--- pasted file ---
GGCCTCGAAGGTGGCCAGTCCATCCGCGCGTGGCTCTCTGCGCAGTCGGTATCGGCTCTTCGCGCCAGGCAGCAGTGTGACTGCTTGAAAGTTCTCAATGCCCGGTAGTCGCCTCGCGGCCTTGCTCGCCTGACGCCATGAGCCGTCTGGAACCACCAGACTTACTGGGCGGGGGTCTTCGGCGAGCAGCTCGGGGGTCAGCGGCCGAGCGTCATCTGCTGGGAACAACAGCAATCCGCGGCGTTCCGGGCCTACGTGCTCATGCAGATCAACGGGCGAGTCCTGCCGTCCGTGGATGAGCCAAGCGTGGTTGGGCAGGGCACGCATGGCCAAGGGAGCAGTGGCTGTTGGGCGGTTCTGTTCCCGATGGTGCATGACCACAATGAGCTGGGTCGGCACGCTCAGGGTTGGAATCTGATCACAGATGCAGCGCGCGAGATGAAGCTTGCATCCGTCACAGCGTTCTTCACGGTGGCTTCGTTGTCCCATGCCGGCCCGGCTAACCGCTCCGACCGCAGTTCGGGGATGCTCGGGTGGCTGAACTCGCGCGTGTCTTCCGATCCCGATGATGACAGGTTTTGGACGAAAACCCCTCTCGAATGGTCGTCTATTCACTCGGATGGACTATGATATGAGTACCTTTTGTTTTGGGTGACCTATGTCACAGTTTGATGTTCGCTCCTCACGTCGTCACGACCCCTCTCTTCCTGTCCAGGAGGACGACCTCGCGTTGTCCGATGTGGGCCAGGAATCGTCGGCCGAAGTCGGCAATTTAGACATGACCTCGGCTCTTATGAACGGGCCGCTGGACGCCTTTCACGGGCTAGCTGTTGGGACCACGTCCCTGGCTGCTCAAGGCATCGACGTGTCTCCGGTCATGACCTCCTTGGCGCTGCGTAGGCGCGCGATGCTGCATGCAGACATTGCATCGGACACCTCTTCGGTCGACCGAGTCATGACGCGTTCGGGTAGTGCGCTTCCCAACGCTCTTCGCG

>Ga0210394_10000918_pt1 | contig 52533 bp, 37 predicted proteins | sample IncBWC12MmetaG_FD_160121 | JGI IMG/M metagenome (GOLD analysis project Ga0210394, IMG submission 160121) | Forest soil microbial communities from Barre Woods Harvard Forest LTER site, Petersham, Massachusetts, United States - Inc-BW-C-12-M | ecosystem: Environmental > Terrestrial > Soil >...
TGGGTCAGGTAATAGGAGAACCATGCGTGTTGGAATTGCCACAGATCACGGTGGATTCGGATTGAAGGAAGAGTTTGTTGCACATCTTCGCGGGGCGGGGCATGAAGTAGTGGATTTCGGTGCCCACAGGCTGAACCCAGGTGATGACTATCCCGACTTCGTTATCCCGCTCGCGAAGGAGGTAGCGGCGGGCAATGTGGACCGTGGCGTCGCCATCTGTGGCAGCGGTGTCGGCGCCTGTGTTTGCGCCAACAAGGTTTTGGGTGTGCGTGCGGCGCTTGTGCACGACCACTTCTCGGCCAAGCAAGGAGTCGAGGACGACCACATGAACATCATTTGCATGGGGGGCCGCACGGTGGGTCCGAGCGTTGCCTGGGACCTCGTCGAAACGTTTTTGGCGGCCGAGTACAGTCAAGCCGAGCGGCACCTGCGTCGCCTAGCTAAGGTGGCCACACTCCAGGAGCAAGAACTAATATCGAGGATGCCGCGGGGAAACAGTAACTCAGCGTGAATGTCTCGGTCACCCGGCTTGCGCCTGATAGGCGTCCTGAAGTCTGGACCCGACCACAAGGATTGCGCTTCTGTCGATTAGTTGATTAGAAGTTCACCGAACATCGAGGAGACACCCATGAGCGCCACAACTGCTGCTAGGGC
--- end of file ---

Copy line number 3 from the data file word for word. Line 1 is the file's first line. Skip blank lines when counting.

TGGGTCAGGTAATAGGAGAACCATGCGTGTTGGAATTGCCACAGATCACGGTGGATTCGGATTGAAGGAAGAGTTTGTTGCACATCTTCGCGGGGCGGGGCATGAAGTAGTGGATTTCGGTGCCCACAGGCTGAACCCAGGTGATGACTATCCCGACTTCGTTATCCCGCTCGCGAAGGAGGTAGCGGCGGGCAATGTGGACCGTGGCGTCGCCATCTGTGGCAGCGGTGTCGGCGCCTGTGTTTGCGCCAACAAGGTTTTGGGTGTGCGTGCGGCGCTTGTGCACGACCACTTCTCGGCCAAGCAAGGAGTCGAGGACGACCACATGAACATCATTTGCATGGGGGGCCGCACGGTGGGTCCGAGCGTTGCCTGGGACCTCGTCGAAACGTTTTTGGCGGCCGAGTACAGTCAAGCCGAGCGGCACCTGCGTCGCCTAGCTAAGGTGGCCACACTCCAGGAGCAAGAACTAATATCGAGGATGCCGCGGGGAAACAGTAACTCAGCGTGAATGTCTCGGTCACCCGGCTTGCGCCTGATAGGCGTCCTGAAGTCTGGACCCGACCACAAGGATTGCGCTTCTGTCGATTAGTTGATTAGAAGTTCACCGAACATCGAGGAGACACCCATGAGCGCCACAACTGCTGCTAGGGC